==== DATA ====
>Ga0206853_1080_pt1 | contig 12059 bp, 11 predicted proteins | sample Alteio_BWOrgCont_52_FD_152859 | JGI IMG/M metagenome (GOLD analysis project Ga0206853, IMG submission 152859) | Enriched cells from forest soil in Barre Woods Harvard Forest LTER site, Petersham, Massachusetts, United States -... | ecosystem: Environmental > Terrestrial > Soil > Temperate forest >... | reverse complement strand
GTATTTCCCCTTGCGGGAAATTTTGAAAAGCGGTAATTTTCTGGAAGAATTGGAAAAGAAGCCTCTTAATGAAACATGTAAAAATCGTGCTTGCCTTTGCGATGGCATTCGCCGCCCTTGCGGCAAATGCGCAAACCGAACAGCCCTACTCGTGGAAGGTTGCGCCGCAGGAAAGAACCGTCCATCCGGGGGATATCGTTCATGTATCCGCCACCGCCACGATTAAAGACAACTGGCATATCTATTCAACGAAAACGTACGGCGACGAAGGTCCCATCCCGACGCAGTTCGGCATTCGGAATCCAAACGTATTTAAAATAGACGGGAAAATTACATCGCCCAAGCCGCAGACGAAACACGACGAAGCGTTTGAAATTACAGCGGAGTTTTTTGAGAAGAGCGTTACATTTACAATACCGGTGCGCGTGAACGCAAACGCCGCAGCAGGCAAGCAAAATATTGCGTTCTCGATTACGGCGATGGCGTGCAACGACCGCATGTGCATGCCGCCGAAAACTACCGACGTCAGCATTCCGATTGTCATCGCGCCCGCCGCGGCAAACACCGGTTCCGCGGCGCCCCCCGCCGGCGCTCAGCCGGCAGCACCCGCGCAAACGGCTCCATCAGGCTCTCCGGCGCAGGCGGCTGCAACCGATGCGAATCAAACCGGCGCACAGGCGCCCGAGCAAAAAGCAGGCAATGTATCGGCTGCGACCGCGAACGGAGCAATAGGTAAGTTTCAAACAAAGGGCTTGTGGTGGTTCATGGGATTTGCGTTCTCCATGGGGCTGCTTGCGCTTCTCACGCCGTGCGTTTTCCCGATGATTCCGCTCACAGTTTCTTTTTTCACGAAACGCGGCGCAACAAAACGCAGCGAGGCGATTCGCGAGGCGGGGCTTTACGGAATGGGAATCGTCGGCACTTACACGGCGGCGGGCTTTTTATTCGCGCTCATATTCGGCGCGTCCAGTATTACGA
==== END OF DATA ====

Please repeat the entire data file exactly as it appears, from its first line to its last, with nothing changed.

>Ga0206853_1080_pt1 | contig 12059 bp, 11 predicted proteins | sample Alteio_BWOrgCont_52_FD_152859 | JGI IMG/M metagenome (GOLD analysis project Ga0206853, IMG submission 152859) | Enriched cells from forest soil in Barre Woods Harvard Forest LTER site, Petersham, Massachusetts, United States -... | ecosystem: Environmental > Terrestrial > Soil > Temperate forest >... | reverse complement strand
GTATTTCCCCTTGCGGGAAATTTTGAAAAGCGGTAATTTTCTGGAAGAATTGGAAAAGAAGCCTCTTAATGAAACATGTAAAAATCGTGCTTGCCTTTGCGATGGCATTCGCCGCCCTTGCGGCAAATGCGCAAACCGAACAGCCCTACTCGTGGAAGGTTGCGCCGCAGGAAAGAACCGTCCATCCGGGGGATATCGTTCATGTATCCGCCACCGCCACGATTAAAGACAACTGGCATATCTATTCAACGAAAACGTACGGCGACGAAGGTCCCATCCCGACGCAGTTCGGCATTCGGAATCCAAACGTATTTAAAATAGACGGGAAAATTACATCGCCCAAGCCGCAGACGAAACACGACGAAGCGTTTGAAATTACAGCGGAGTTTTTTGAGAAGAGCGTTACATTTACAATACCGGTGCGCGTGAACGCAAACGCCGCAGCAGGCAAGCAAAATATTGCGTTCTCGATTACGGCGATGGCGTGCAACGACCGCATGTGCATGCCGCCGAAAACTACCGACGTCAGCATTCCGATTGTCATCGCGCCCGCCGCGGCAAACACCGGTTCCGCGGCGCCCCCCGCCGGCGCTCAGCCGGCAGCACCCGCGCAAACGGCTCCATCAGGCTCTCCGGCGCAGGCGGCTGCAACCGATGCGAATCAAACCGGCGCACAGGCGCCCGAGCAAAAAGCAGGCAATGTATCGGCTGCGACCGCGAACGGAGCAATAGGTAAGTTTCAAACAAAGGGCTTGTGGTGGTTCATGGGATTTGCGTTCTCCATGGGGCTGCTTGCGCTTCTCACGCCGTGCGTTTTCCCGATGATTCCGCTCACAGTTTCTTTTTTCACGAAACGCGGCGCAACAAAACGCAGCGAGGCGATTCGCGAGGCGGGGCTTTACGGAATGGGAATCGTCGGCACTTACACGGCGGCGGGCTTTTTATTCGCGCTCATATTCGGCGCGTCCAGTATTACGA